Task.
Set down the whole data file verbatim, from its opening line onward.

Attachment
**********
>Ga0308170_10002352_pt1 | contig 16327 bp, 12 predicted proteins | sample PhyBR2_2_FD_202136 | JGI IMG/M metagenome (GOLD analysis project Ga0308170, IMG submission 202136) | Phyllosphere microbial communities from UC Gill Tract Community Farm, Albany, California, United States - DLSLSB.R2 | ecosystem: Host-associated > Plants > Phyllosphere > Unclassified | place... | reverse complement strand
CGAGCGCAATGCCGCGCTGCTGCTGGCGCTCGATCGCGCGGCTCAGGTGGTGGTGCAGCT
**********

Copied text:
>Ga0308170_10002352_pt1 | contig 16327 bp, 12 predicted proteins | sample PhyBR2_2_FD_202136 | JGI IMG/M metagenome (GOLD analysis project Ga0308170, IMG submission 202136) | Phyllosphere microbial communities from UC Gill Tract Community Farm, Albany, California, United States - DLSLSB.R2 | ecosystem: Host-associated > Plants > Phyllosphere > Unclassified | place... | reverse complement strand
CGAGCGCAATGCCGCGCTGCTGCTGGCGCTCGATCGCGCGGCTCAGGTGGTGGTGCAGCT